HISTORY OF THE SLIDING SASH WINDOW
The origins of the vertical sliding sash window
are still subject to speculation and debate, but it would appear that the
design probably derived from the much simpler horizontal sliding sash commonly
known as the 'Yorkshire Sash'. For many years it was believed that
the vertical design had originated in Holland, during the later part of
the Seventeenth Century. Others claimed it to be of French origin, as the
word 'sash' is derived from the French word 'chassis' , meaning frame.
However the French sash had not yet developed counter-balancing and the sliding sash frame was
held in place by a swivel block. The earliest recorded account
may be that of W.Horman who in his 1589 'Vulgaria' wrote-
"Glasen wyndowis let in the lyght.....I have
many prety wyndowes shette with levys goynge up and down".
Certainly toward the end of the Seventeenth Century,
sash windows were apparent in England examples include Chatsworth House
(c1676 - 1680), Kensington Palace and Hampton Court Palace. Sir Christopher
Wrens master joiner, Thomas Kinward, recorded possibly the earliest specification
of a fully developed sash window, whilst working at Whitehall Palace.
With the royal patronage and adoption by Wren, wooden sash windows soon became
a fashionable status symbol across Britain and the Colonies. Many earlier casement windows were replaced and sliding sash windows were used almost
exclusively in new buildings, from royal palaces to simple cottages the sash ruled supreme
and remained popular until the earlier part of this century.
The sash offered many advantages, including being
better suited to the wet British climate, as it can be closed down to a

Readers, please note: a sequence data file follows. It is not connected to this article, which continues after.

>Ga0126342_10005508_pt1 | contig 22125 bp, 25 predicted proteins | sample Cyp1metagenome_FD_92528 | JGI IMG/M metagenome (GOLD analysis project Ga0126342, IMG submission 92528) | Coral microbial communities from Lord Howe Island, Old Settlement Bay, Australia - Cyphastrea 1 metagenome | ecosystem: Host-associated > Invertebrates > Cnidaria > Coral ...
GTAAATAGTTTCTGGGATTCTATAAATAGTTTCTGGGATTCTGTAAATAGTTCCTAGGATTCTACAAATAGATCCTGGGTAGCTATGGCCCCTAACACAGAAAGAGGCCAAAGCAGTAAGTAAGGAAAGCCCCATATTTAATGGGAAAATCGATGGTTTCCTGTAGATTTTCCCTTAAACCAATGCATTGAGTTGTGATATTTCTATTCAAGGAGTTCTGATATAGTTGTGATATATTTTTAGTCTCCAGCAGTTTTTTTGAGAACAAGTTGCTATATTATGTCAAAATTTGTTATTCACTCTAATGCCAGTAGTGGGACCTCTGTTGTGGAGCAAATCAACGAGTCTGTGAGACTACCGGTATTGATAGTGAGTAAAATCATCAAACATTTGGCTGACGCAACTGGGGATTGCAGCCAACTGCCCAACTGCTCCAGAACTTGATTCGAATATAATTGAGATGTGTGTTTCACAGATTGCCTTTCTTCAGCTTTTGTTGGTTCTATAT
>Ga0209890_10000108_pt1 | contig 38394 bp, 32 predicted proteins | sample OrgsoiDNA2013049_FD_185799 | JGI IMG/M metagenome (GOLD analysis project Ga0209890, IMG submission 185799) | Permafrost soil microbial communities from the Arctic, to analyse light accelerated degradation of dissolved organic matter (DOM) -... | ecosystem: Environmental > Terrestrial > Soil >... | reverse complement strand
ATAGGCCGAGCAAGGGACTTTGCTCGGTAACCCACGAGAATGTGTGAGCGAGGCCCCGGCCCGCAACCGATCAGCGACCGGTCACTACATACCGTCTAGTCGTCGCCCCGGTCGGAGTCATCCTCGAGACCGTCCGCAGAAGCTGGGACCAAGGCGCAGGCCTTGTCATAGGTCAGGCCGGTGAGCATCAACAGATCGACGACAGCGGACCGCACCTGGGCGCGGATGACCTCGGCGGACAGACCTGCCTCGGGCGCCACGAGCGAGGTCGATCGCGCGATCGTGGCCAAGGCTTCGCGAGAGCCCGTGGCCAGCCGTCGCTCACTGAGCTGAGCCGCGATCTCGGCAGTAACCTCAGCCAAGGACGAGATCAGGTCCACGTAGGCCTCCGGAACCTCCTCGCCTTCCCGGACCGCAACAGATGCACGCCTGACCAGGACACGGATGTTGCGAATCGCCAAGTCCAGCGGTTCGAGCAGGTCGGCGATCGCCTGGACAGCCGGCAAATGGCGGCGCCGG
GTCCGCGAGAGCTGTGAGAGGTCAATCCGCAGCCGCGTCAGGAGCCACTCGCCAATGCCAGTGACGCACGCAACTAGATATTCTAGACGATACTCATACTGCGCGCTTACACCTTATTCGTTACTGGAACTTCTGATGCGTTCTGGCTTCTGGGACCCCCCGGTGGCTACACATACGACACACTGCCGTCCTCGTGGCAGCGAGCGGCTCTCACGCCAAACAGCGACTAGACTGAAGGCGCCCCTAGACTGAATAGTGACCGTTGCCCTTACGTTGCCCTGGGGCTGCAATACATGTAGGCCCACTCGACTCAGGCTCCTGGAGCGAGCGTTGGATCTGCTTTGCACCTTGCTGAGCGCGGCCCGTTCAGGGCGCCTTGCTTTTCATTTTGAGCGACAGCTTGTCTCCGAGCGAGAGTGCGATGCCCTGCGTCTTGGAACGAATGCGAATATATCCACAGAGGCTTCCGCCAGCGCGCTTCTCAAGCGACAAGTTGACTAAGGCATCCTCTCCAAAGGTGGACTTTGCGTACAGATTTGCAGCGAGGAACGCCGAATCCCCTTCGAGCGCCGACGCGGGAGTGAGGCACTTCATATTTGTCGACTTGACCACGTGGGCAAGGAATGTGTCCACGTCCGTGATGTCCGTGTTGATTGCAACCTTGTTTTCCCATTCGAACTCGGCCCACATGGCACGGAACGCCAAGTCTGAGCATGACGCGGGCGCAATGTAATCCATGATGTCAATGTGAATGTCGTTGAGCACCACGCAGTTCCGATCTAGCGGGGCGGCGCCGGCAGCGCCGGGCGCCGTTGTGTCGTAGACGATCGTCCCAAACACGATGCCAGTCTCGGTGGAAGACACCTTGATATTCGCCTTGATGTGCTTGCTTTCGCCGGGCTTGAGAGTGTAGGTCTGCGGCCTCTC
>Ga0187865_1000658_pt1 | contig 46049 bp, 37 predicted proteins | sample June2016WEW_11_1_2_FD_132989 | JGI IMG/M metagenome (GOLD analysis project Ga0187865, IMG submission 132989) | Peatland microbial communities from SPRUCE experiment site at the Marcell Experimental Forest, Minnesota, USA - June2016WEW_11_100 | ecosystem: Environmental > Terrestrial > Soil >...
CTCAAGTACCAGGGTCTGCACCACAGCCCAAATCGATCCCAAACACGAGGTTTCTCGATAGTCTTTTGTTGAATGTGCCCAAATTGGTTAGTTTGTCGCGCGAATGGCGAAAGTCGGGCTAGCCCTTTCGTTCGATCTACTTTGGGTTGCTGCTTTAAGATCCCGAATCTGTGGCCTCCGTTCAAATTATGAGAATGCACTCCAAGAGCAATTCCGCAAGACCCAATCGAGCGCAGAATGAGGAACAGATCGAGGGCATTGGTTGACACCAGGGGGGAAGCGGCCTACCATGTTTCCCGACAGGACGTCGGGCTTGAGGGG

narrow gap, allowing for good ventilation whilst reducing the chance of
rain entering. Being contained within the box, the sashes are less
susceptible to distortion and rot than a hinged casement adding greatly
to their life span. Aesthetically the sash is constructed from delicate
sections of wood, with large areas of glass that add a certain grace, even
when open they do not detract from the facade, as an open casement does.
Georgian architecture embraced sash windows wholeheartedly,
improving the design from a single moving sash, with the
top being fixed, to the more familiar system of two moveable sashes. Oak
was the common timber used for construction, with thick glazing bars to
hold the small, valuable crown glass panes, made by blowing. The
'bulls eye' formed at the centre by this manufacturing technique was commonly
used at the rear of buildings. As glass manufacture improved larger
panes started to appear and the ‘classic’
Georgian design consisting of six over six panes, with narrow glazing bars
became the norm.
For the Victorians, box sash windows were a central
focus to the character of their buildings, inside and out they lavished
ornamentation and decoration on their homes. Curved horns, multi-arched
heads, intricate mouldings, leaded lights and latticework started to appear
in the sashes, which were often grouped into impressive bays and offset
with ornate stone reveals. Graduating the
size of windows from the ground upwards not only improved the perspective
but also increased the amount of light
to the lower rooms.
By the turn of the century the sash was
the most widely used window, but since the first world war their popularity
has been in decline. This decline is probanly due to the labour costs involved
in their manufacture when compared to the easily mass produced wooden or
metal casement window.
Sash windows have continued to be developed and
refined over many centuries, as current techniques and materials improved
these were soon incorporated into the sash window. At Sash Window
Specialist we are pleased to continue with this process of development
by incorporating today's advances in window technology into your existing
windows. We can improve energy efficiency, security and the comfort
of your home, whilst leaving the appearance unaltered.
Their popularity over several Centuries moulds
the character of many remaining historic buildings today. Would
the streets of our towns and cities hold the same charm without the
influence of the sliding sash window? Can we afford to
lose this part valuable aspect of our heritage?